Country records illicit financial outflow of $5.67bn in 10 years
Kathmandu, December 10
Nepal is the fourth largest country in South Asia to witness illegal movements of money or capital, says a latest global report.
Nepal recorded illicit financial outflows of $5.67 billion in between 2004 and 2013, or average of $567 million per year, shows the latest report, ‘Illicit Financial Flows from Developing Countries: 2004-2013’, released by Global Financial Integrity (GFI), a Washington, DC-based non- profit research and advisory organisation.
India ranked top in the South Asian Illicit Financial Flows Index, reporting illegal outflows of $510.29 billion in between 2004 and 2013, followed by Bangladesh, which recorded illicit outflows of $55.88 billion in the same period.
Globally, $7.85 trillion worth of illicit financial flows were reported in between 2004 and 2013, the report says.
The GFI measures illicit financial outflows using two sources: deliberate trade misinvoicing — import or export under-invoicing or over-invoicing — and leakages in the balance of payments.
These estimates, according to the GFI, are likely to be under- rather than over-stated because the study only covers misinvoicing of goods trade, and does not incorporate services trade. Also, illicit flows via cash transactions, same-invoice faking and hawala transactions are not taken into account while conducting the study.
The continued growth of unrecorded, illicit outflows has a pernicious impact on development aspirations in many countries, affecting economic progress and poverty alleviation efforts, says the report. It also undermines efforts made by the government to attract foreign direct investment.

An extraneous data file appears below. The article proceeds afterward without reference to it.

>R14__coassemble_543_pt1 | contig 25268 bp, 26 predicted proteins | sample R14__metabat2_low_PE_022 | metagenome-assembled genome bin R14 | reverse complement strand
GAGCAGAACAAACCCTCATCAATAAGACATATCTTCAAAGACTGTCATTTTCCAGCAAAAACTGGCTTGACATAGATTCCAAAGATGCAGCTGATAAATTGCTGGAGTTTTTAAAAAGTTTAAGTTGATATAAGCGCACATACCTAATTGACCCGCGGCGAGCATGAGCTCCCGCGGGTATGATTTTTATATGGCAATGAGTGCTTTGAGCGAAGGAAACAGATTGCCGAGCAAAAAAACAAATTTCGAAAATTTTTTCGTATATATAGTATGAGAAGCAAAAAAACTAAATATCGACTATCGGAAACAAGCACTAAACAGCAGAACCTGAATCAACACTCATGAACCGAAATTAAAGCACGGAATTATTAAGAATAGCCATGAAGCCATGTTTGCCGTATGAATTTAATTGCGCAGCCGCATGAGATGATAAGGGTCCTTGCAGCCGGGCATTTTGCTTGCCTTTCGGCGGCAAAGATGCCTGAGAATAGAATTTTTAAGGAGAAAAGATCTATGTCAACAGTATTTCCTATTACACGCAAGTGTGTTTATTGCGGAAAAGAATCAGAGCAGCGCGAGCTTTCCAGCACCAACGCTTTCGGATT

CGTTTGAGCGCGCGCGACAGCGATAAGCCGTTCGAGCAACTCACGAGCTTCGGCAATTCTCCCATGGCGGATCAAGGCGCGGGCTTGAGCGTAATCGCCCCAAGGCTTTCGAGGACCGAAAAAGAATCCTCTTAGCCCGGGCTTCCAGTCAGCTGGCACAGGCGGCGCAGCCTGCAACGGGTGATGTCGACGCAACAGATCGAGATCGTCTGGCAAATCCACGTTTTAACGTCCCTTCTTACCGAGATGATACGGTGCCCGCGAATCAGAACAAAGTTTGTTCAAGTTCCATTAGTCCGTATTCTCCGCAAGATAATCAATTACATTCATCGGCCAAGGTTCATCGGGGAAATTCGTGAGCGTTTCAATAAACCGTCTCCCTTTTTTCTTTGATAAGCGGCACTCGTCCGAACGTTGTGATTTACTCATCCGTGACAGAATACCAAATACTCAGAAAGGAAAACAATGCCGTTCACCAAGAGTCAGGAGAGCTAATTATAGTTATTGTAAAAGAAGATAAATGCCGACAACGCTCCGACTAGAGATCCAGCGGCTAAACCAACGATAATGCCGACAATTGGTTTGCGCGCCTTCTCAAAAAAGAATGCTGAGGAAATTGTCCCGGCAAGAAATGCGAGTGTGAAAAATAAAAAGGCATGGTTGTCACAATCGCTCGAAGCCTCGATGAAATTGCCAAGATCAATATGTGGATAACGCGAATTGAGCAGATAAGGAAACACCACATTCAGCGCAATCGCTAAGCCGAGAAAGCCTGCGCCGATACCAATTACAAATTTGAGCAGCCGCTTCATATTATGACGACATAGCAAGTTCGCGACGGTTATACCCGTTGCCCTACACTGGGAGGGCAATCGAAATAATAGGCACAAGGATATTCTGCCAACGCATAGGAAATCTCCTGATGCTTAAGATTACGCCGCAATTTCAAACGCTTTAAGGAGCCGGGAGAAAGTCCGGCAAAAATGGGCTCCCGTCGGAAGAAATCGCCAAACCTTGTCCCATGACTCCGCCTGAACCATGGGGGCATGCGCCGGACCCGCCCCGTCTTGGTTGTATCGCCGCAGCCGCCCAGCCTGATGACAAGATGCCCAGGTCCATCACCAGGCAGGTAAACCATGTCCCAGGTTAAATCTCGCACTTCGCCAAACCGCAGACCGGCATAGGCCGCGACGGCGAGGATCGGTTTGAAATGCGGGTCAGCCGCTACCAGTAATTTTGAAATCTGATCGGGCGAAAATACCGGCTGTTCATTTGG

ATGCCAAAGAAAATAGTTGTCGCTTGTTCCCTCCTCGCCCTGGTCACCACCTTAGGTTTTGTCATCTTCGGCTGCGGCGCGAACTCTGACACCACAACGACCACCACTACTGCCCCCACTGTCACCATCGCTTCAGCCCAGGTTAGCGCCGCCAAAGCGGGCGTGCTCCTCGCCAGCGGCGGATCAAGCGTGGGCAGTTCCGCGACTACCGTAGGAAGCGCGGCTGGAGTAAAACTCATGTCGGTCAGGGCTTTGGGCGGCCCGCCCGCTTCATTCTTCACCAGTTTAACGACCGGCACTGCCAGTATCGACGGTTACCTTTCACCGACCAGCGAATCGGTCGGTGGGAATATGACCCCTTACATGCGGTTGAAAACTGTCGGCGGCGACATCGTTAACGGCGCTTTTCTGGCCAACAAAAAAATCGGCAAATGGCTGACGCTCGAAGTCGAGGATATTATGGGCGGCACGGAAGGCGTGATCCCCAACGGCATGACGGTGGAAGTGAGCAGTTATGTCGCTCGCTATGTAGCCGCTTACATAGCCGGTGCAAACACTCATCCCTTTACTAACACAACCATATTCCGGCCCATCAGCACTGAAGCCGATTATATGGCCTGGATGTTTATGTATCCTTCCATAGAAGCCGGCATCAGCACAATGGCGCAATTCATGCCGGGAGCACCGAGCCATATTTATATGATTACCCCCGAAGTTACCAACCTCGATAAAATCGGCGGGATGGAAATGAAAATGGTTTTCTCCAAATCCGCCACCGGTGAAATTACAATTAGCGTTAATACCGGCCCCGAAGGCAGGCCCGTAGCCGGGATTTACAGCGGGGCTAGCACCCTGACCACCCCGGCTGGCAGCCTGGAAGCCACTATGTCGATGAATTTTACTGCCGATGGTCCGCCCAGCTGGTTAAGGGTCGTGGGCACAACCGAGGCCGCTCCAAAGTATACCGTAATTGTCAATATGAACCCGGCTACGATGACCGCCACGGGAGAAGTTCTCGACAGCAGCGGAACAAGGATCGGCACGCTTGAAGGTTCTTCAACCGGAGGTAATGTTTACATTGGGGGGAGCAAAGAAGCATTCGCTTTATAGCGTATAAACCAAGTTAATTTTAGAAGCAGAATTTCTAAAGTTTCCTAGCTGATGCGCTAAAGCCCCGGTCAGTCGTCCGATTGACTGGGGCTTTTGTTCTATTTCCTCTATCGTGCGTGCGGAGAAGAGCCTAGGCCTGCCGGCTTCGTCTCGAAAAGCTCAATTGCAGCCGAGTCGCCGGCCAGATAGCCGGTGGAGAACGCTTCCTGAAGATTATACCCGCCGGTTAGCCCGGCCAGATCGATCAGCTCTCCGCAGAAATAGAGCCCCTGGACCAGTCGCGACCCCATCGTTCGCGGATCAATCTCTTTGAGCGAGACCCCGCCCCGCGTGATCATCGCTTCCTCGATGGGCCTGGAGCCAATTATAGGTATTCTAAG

Because of these ‘corrosive impacts’ of illicit financial flows the Action Agenda of the Third International Conference on Financing for Development held in Addis Ababa sought commitment from all the nations to ‘redouble efforts to substantially reduce illicit financial flows by 2030, with a view to eventually eliminating them’.
The United Nations’ Sustainable Development Goals, which will soon replace the Millennium Development Goals, have also set a target of ‘significantly reducing illicit financial and arms flows by 2030’.
In Nepal, of the total money that flowed out in between 2004 and 2013, $5.39 billion, or 95 per cent, was related to import under-invoicing, says the report.
This means many importers are deluding banks to issue payment instruments, such as letters of credit, of bigger amount, but are not making all the payment to parties overseas.
A previous report of the GFI had said: “This is possible due to the fact that trading partners write their own trade documents. This way corrupt government officials, criminals, and commercial tax evaders are able to easily move assets out of countries and into tax havens, anonymous companies, and secret bank accounts.”
To control this practice, the latest report says, governments should significantly boost customs enforcement by providing appropriate training and equipment to better detect the intentional misinvoicing of trade transactions.
“One particularly important tool for stopping trade misinvoicing as it happens is access to real time, commodity-level world market pricing information. This would allow customs officials to tell whether a good is significantly under- or over-priced in comparison to its prevailing world market norm price,” adds the report.
Also, the country should control leakages in balance of payments. Around $282 million flew from the country illegally in the 10-year period because of leakages in the balance of payments, says the report. This is a conservative measure derived from the Net Errors and Omissions line in the International Monetary Fund’s Balance of Payments Statistics database, adds the report.